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Re: [TCML] Primary Support Materials

Hi Gary,

Unfortunately, PVC tends to track more quickly than many other polymers in the presence of a corona discharge. Corona is typically generated at "triple points" - where a conductor, air, and insulator all come together. The E-field is enhanced in these regions, and if allowed to create corona, the insulation system will ultimately fail. In PVC, the combination of UV, ozone, and heat in a corona discharge cause some of the PVC to break down, liberating carbon and hydrogen chloride. The latter combines with water vapor in the air, condensing onto the nearby surface of the PVC (and anything else in the vicinity).

Partially-conductive chloride ions on the surface lead to development and accelerating growth of carbonized tracks. Once begun, these evolve into branching, black, Lichtenberg-like figures that culminate in the complete failure of the insulator. However, IF you can prevent initial corona formation or arcing near the surface, PVC can be an excellent HV insulator. It's just not a very forgiving one.

Polymers that don't contain halogens are considerably less affected by small amounts of corona. Common solid polymers with much better corona and tracking resistance include polyethylene (LDPE, HDPE, non-conductive UHMW), Plexiglas (PMMA), Polycarbonate (PC), and glass-epoxy. Flexible polymers with excellent corona and tracking resistance include silicone rubber and EDPM rubber.

Here's an example of tracking that I encountered within a high energy spark gap (poor design/material selection on my part). Although initial tracking began on the surface of the white PVC spacer, it progressed along the surface of the nearby polycarbonate as an HCl film was deposited onto its surface. The PC surface was roughened from sanding away a previous set of tracking patterns - it didn't fix the problem. Replacing the spacer with one made from PMMA completely eliminated the problem.


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Gary Lau wrote:
It's not clear that folks are in agreement on whether PVC is prone to
surface tracking.  Here's my thoughts.

If PVC were inherently prone to surface tracking, we'd all be in trouble, as
pretty much all of our secondaries are wound on it, right?  Surely a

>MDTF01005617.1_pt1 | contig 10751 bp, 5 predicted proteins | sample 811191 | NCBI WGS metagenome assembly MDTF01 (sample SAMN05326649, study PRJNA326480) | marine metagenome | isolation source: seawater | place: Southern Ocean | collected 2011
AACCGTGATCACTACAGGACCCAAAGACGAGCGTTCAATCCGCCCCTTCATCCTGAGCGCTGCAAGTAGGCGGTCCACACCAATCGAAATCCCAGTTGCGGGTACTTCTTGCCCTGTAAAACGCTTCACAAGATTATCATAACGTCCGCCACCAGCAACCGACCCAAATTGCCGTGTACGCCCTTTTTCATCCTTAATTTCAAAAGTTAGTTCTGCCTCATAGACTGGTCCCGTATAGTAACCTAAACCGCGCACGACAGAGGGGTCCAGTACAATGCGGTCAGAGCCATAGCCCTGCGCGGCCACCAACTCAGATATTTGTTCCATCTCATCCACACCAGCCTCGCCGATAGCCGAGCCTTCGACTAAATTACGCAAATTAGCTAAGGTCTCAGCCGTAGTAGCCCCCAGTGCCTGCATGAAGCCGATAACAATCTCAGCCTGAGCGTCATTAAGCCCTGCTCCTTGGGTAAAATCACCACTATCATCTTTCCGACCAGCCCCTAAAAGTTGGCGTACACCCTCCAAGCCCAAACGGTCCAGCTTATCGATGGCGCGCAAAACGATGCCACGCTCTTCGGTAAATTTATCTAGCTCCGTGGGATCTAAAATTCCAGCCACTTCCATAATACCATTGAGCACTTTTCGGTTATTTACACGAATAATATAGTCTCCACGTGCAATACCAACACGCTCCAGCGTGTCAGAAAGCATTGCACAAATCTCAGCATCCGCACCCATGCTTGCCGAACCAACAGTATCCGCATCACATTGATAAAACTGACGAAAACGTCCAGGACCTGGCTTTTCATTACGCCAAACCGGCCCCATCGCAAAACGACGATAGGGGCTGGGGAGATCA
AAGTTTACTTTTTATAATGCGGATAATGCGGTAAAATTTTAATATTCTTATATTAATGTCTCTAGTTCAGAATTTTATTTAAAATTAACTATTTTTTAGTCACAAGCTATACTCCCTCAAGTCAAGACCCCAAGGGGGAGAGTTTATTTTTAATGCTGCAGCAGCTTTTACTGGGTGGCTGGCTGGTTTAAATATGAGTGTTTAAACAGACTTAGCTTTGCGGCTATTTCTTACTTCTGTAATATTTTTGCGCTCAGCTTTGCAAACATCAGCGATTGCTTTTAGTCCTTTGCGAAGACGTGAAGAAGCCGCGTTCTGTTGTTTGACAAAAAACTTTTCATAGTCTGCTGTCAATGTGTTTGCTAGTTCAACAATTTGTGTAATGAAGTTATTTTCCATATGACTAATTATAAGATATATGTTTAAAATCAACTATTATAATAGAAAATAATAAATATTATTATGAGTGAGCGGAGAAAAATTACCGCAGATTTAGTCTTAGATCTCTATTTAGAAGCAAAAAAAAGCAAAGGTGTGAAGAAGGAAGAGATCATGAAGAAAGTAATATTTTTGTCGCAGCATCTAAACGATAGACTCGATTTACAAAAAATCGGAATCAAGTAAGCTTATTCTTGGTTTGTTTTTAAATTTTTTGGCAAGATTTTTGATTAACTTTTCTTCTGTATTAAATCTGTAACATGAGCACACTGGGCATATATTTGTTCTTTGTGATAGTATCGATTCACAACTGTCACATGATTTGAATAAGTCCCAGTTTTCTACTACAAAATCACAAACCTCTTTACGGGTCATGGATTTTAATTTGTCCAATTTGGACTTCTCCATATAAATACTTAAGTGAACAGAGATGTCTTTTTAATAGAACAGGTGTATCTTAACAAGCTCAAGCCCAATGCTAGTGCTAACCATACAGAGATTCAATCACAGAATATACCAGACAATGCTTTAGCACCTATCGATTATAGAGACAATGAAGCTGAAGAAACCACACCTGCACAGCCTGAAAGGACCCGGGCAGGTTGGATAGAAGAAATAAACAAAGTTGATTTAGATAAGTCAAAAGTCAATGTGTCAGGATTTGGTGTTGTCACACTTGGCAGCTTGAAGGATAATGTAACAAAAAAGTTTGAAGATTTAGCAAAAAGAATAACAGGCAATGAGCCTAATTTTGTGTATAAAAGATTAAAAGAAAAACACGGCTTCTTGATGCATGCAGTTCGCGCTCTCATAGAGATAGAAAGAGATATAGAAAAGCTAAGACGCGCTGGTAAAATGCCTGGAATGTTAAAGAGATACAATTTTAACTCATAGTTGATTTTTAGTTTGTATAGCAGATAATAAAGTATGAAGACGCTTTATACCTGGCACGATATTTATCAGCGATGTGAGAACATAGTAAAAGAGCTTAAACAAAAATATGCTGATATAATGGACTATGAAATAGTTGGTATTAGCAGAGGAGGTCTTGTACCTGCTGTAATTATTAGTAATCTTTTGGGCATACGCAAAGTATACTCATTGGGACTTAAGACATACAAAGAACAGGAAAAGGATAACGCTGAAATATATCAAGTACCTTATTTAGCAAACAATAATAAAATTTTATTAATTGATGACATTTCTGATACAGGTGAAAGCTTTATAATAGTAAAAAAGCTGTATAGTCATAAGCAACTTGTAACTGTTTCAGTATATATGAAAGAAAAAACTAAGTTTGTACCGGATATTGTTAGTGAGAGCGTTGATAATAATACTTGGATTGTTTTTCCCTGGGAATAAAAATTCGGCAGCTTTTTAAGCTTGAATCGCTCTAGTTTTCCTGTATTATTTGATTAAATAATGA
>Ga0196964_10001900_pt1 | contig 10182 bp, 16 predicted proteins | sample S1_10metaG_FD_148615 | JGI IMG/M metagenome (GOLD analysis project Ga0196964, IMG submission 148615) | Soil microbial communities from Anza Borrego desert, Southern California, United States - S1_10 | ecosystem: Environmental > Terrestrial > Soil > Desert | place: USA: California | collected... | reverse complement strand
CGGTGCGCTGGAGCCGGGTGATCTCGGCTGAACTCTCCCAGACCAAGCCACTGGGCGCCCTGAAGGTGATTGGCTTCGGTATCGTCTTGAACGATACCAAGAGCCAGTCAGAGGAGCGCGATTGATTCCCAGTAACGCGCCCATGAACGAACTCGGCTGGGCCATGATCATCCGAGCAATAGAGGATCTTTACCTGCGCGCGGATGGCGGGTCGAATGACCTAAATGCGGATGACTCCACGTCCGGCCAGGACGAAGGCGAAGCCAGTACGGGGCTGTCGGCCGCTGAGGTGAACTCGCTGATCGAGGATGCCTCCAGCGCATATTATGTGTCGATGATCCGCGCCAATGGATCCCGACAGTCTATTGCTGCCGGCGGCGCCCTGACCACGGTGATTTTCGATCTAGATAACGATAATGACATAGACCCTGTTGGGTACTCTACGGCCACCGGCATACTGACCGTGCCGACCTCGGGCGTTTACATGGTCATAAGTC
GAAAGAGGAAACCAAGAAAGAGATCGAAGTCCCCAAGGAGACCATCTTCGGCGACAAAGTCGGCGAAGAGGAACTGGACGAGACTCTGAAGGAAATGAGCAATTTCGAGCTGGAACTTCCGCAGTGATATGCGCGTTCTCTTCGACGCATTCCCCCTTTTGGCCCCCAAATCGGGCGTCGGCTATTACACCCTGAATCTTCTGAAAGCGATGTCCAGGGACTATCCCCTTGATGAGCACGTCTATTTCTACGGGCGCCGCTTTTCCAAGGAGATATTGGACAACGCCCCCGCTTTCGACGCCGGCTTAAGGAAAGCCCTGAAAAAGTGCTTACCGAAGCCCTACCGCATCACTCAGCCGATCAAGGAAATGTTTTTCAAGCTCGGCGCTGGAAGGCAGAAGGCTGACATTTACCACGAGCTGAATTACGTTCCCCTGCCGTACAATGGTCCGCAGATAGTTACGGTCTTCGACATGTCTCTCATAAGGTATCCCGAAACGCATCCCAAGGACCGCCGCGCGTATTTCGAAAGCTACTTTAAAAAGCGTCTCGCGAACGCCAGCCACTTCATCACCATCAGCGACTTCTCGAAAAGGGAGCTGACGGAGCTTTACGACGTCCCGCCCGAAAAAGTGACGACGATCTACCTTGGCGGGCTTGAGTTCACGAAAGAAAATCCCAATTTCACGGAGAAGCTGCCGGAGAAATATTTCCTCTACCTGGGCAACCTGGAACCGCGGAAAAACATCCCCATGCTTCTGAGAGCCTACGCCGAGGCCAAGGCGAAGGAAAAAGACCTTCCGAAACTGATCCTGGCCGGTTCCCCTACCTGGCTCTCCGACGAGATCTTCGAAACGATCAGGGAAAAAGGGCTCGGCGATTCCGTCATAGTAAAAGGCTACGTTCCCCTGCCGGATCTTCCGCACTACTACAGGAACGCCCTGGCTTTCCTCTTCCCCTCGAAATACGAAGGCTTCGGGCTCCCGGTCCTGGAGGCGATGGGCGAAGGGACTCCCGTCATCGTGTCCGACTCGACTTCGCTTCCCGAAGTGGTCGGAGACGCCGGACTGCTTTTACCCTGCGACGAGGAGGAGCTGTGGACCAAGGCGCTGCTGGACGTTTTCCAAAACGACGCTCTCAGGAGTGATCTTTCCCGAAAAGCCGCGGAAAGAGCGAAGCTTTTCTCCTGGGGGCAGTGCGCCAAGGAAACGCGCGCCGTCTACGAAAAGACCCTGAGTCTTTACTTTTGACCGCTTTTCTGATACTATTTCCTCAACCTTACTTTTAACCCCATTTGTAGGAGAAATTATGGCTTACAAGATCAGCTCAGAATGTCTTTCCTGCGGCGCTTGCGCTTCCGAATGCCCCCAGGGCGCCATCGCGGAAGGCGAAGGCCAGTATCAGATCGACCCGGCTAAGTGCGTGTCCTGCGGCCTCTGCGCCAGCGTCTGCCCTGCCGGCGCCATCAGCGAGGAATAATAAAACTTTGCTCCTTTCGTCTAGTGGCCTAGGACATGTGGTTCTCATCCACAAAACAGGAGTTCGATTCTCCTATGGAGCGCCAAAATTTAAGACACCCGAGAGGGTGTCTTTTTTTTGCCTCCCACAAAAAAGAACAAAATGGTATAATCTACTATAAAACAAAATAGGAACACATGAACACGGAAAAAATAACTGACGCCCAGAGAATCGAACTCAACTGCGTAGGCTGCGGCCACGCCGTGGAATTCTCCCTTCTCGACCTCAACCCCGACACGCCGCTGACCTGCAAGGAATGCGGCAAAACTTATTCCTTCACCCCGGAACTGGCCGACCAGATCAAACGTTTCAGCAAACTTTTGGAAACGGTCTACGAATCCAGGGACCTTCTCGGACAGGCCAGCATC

secondary coil has a far higher voltage gradient than a primary support.

I think Ralph's account of a PVC antenna support succumbing to carbon
tracking is not surprising, given that it occurred when it was covered with

FWIW, I had carbon tracking on some (dry) Lexan primary supports - I had too
many unused primary turns adjacent to a grounded strike ring.  Anything will
surface track, then carbon track, if it's carbon-based.

That said, it's hard not to notice the discoloration of white PVC near a
spark gap.  If that brown stuff is more conductive than PVC (don't know),
perhaps there is a higher risk of surface tracking on PVC near the gap,
although I've never heard this reported.  But secondary coils are
sufficiently shielded or distant to not be affected.  I'm guessing the same
is true for primary supports as well.

Regards, Gary Lau

On Tue, Aug 24, 2010 at 9:35 AM, David Rieben<drieben@xxxxxxxxxxx>  wrote:

Hi Greg, all,

Yes, I certainly agree that PVC is farily prone to
tracking, especially when used in key insulative
components of a fair sized VTTC (personal ex-
perience with this). I've also discovered that it
does not fair too well over the long term as the
containment tube for a multiple "RQ" style sta-
tionary spark gap, as white PVC tends to de-
velop a yellowish-brown tinge, which is brittle
and tends to be somewhat conductive, in the pre-
sence of the strong UV radiation from the SG.
However, I have had absolutely no trouble along
these lines using it (gray electrical grade PVC) as
primary support rails in my large coil, which is now
about half way into it's 7th year of existance. And
I don't think that it's really THAT ugly ;^))

David Rieben

----- Original Message ----- From: "G Hunter"<dogbrain_39560@xxxxxxxxx>

To: "Tesla Coil Mailing List"<tesla@xxxxxxxxxx>
Sent: Monday, August 23, 2010 10:12 PM
Subject: Re: [TCML] Primary Support Materials

  I'll second that motion.  I've been using PVC pipe and zip ties for my
primary supports since the 1990's.  I've never noticed any particular
propensity for PVC to break down and carbon track--not any worse than any
other plastic.  This is the quickest, cheapest way for the non-machinist to
build a primary support.  If you require an appearance-grade coil, do
something else.  The PVC pipe method isn't pretty.


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